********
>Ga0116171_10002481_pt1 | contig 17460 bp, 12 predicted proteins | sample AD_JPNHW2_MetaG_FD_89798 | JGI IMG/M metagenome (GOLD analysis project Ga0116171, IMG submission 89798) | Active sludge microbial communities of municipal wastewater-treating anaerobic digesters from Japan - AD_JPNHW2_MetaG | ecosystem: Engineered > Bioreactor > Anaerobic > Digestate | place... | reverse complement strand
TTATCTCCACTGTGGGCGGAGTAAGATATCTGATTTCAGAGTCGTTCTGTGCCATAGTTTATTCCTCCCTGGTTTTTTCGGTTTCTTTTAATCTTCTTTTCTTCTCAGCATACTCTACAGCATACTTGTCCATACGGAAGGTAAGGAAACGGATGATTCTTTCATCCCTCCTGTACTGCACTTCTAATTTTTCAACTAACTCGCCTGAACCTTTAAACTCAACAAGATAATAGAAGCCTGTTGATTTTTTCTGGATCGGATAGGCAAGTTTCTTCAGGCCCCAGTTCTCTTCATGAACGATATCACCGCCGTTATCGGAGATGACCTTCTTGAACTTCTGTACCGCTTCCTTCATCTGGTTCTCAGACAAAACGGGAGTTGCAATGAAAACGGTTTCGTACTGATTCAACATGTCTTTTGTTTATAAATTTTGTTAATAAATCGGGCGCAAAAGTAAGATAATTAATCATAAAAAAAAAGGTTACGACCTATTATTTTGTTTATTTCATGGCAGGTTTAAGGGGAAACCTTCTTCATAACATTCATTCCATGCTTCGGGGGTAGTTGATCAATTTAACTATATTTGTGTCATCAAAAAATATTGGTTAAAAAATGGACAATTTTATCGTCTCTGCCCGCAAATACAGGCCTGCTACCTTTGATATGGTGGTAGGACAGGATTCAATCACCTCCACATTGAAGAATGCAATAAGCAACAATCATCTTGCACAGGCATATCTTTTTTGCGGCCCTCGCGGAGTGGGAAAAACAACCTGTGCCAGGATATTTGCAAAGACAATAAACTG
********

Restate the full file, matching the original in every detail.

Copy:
>Ga0116171_10002481_pt1 | contig 17460 bp, 12 predicted proteins | sample AD_JPNHW2_MetaG_FD_89798 | JGI IMG/M metagenome (GOLD analysis project Ga0116171, IMG submission 89798) | Active sludge microbial communities of municipal wastewater-treating anaerobic digesters from Japan - AD_JPNHW2_MetaG | ecosystem: Engineered > Bioreactor > Anaerobic > Digestate | place... | reverse complement strand
TTATCTCCACTGTGGGCGGAGTAAGATATCTGATTTCAGAGTCGTTCTGTGCCATAGTTTATTCCTCCCTGGTTTTTTCGGTTTCTTTTAATCTTCTTTTCTTCTCAGCATACTCTACAGCATACTTGTCCATACGGAAGGTAAGGAAACGGATGATTCTTTCATCCCTCCTGTACTGCACTTCTAATTTTTCAACTAACTCGCCTGAACCTTTAAACTCAACAAGATAATAGAAGCCTGTTGATTTTTTCTGGATCGGATAGGCAAGTTTCTTCAGGCCCCAGTTCTCTTCATGAACGATATCACCGCCGTTATCGGAGATGACCTTCTTGAACTTCTGTACCGCTTCCTTCATCTGGTTCTCAGACAAAACGGGAGTTGCAATGAAAACGGTTTCGTACTGATTCAACATGTCTTTTGTTTATAAATTTTGTTAATAAATCGGGCGCAAAAGTAAGATAATTAATCATAAAAAAAAAGGTTACGACCTATTATTTTGTTTATTTCATGGCAGGTTTAAGGGGAAACCTTCTTCATAACATTCATTCCATGCTTCGGGGGTAGTTGATCAATTTAACTATATTTGTGTCATCAAAAAATATTGGTTAAAAAATGGACAATTTTATCGTCTCTGCCCGCAAATACAGGCCTGCTACCTTTGATATGGTGGTAGGACAGGATTCAATCACCTCCACATTGAAGAATGCAATAAGCAACAATCATCTTGCACAGGCATATCTTTTTTGCGGCCCTCGCGGAGTGGGAAAAACAACCTGTGCCAGGATATTTGCAAAGACAATAAACTG